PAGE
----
An Inside Look at Rwanda’s Battle to Eliminate E-Waste
Along with the inexorable march of technology, and the creation and consumption of new electronic devices, the world is dealing with the ever-growing problem of e-waste. While some countries are making efforts to properly recycle or reuse electronic equipment and devices, other countries are still struggling with finding a means, and in the meantime are simply storing e-waste in landfills or warehouses. It’s a growing problem that will require a continual effort if we are going to ever get it under control.
The world of e-waste has been growing. China recently claimed the top spot in producing the most e-waste, with the USA in close second.
But in the country of Rwanda, change is happening in the fight to tackle e-waste. While the country’s e-waste production has continued to grow, generating around 10,000 tons a year, a company there is working to make sure it’s ready to take it all on. Introducing EnviroServe Rwanda, the country’s only e-waste recycling plant operator, and it only has one e-waste recycling plant to operate. For now.
E-Waste Recycling: A Recipe for Economic Growth?
Currently, the EnviroServe Rwanda recycling plant has been able to collect 700 tons of e-waste. But plans are already in place to expand operations and open a second facility. This is part of an effort to increase e-waste responsibility as well as nurturing a circulating economy. One way that the company is trying to grow their efforts is by opening more collection centers for e-waste. Currently, they only have three. But their plan is to have at least 30 across the country, making widespread e-waste management more manageable.
The other way this effort for growth works is by how EnviroServe Rwanda operates by handling e-waste in several ways: recycling, reusing, and repurposing.
Whatever can be refurbished, is renovated and repurposed. Computers are repaired and sold to schools. Other office equipment is also repaired and sold to schools. This provides equipment for education facilities, while also providing electronics with a second life, reducing the new for more and reducing the potential for new e-waste. E-waste that can be recycled is dismantled and recycled to remove both the hazardous waste associated with e-waste and to recover valuable components and materials. Some materials that they can recover from e-waste are those such as aluminum, copper, plastic, and steel.
Such efforts can turn the burden of e-waste into an economic opportunity, and one that promises growth. Profit can be made by recovering valuable materials and selling them back to appropriate industries. Steel can be sold to be a steel company to then be repurposed as building materials. Plastics can be sold to manufacturers to produce more textiles and other products. Aluminum can be sold to companies that manufacture cans or even parts for air transportation. And in the end, everyone profits from this effort to reduce e-waste.
Replicating these efforts in other nations can boost their economies as well, while reducing health risks for their people and reducing damage to the environment by dumping e-waste in landfills.
Challenges to the E-Waste Economy
While more countries are making efforts to control e-waste, and many are recognizing the economic opportunities to be found in e-waste management, there are still challenges that continue to stand in the way. For some countries, it is harder than others, but the challenges still stand.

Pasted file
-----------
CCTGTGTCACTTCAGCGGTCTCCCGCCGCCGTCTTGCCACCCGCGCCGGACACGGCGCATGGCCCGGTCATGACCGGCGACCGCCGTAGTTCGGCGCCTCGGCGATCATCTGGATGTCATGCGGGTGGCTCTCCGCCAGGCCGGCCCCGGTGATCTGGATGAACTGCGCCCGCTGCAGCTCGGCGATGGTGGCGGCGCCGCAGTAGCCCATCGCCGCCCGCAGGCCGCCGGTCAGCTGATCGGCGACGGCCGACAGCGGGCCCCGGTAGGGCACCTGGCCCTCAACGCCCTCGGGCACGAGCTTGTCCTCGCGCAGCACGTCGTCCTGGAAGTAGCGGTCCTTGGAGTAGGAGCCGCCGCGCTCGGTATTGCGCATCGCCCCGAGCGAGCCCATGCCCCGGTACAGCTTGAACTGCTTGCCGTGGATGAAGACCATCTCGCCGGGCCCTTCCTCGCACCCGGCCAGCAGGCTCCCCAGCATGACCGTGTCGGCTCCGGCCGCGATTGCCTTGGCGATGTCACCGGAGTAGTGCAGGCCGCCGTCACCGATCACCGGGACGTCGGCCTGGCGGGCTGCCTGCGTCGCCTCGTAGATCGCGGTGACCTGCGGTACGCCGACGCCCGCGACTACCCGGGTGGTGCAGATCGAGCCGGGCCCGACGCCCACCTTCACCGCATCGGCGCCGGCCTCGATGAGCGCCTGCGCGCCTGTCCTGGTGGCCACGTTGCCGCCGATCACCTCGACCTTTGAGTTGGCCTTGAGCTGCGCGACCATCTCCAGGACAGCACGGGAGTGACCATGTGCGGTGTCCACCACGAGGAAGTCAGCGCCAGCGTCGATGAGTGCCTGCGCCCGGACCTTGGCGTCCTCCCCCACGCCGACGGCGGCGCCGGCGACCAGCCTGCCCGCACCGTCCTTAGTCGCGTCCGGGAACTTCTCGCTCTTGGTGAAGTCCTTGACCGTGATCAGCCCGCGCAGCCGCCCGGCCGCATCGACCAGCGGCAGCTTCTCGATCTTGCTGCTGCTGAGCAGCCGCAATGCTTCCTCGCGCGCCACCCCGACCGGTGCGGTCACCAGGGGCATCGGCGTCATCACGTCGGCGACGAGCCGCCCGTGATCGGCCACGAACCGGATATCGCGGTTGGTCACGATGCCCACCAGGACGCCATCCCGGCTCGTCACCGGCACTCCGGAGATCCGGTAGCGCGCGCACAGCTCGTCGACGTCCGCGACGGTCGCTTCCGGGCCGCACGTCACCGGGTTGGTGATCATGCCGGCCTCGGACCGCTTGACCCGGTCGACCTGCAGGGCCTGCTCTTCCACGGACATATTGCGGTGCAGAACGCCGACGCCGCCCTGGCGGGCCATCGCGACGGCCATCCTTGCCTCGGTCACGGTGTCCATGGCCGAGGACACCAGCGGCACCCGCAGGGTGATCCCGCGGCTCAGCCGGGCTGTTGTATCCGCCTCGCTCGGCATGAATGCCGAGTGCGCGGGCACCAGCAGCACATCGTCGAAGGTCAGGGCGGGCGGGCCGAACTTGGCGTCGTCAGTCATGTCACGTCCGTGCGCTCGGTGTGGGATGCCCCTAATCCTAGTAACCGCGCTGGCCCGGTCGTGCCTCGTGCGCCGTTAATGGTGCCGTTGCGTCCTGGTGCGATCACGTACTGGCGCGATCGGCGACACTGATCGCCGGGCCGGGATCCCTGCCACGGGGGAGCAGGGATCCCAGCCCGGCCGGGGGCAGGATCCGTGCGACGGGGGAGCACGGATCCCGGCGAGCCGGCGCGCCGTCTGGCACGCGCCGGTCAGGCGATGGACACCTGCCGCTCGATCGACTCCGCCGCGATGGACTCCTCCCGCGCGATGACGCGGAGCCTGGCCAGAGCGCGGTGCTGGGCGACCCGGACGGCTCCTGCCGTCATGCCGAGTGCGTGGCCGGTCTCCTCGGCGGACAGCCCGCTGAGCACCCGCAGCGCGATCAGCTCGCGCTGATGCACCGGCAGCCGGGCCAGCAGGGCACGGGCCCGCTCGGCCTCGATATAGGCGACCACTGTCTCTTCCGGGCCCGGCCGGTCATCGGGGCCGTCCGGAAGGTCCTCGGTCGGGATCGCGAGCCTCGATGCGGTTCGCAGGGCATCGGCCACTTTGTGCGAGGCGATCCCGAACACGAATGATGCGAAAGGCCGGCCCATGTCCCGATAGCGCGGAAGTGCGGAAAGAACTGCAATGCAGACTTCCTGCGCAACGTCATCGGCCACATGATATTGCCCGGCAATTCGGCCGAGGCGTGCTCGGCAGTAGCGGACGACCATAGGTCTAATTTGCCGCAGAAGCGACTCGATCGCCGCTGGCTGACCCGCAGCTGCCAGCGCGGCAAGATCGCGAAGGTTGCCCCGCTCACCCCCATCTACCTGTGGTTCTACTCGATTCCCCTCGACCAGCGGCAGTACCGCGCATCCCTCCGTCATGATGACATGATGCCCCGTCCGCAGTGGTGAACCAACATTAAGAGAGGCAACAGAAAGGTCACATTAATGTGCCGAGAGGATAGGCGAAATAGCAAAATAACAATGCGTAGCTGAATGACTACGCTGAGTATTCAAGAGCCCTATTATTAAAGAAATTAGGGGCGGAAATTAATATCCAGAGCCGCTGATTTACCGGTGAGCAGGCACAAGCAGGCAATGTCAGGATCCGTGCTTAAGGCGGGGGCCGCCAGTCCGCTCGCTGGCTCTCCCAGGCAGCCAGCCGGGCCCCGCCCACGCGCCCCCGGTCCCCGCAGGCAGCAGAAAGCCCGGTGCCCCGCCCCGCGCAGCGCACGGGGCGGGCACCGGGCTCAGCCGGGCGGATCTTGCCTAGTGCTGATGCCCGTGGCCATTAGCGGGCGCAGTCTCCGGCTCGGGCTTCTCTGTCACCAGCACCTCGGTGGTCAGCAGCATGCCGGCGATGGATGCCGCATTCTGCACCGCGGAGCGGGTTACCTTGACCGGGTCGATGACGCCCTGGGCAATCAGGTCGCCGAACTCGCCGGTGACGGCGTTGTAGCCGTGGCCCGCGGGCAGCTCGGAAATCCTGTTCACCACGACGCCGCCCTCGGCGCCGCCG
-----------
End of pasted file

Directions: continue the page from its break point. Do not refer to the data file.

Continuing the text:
In 2017, the 16th International Electronics Recycling Congress (IERC 2017) in Salzburg, Austria, came together to address the e-waste situation and the recycling efforts. It was recognized that there were still challenges that stood in the way of e-waste management becoming a true economically-promising industry.
Mainly, the problem rested with the continual progression of technology. As technology progress and the miniaturization of devices continues, devices and their materials are decreasing in value. This, in turn, places stress on the financial viability of the costs to recycle e-waste versus the profit gained from selling recovered materials and refurbished equipment. It is predicted to be a continual battle. Recycling facilities and companies will have to make strong efforts to increase the economical and operational efficiency of their facilities and recycling methods in order to keep up with the ever-reducing costs and value of equipment and materials.
Another challenge to the e-waste management effort is how to handle the transportation of e-waste across borders with other countries. There are a lot of factors that will determine whether it’s economical to transport e-waste to other countries, and what can be done to move things “towards promoting the circular economy”.
While nations are slowly making the right decision to establish regulations and laws for managing e-waste properly, the best thing to do about getting things moving along faster is by taking action. You can search for local organizations that properly dispose of e-waste.
In the USA, not all states have laws or regulations regarding e-waste yet, but that doesn’t mean there aren’t any organizations or centers that might support the proper disposal and recycling of e-waste. The problem of e-waste is not going to shrink any time soon. It’s likely to keep growing for quite some time before we finally rein it in.
If you need help with making sure that your electronics recycling is kept in compliance with e-waste regulations and all relevant laws, don’t hesitate to contact us. Securis has been providing excellence since 2003 and can help make sure you remain compliant. We also have lots of great information regarding IT asset disposal solutions.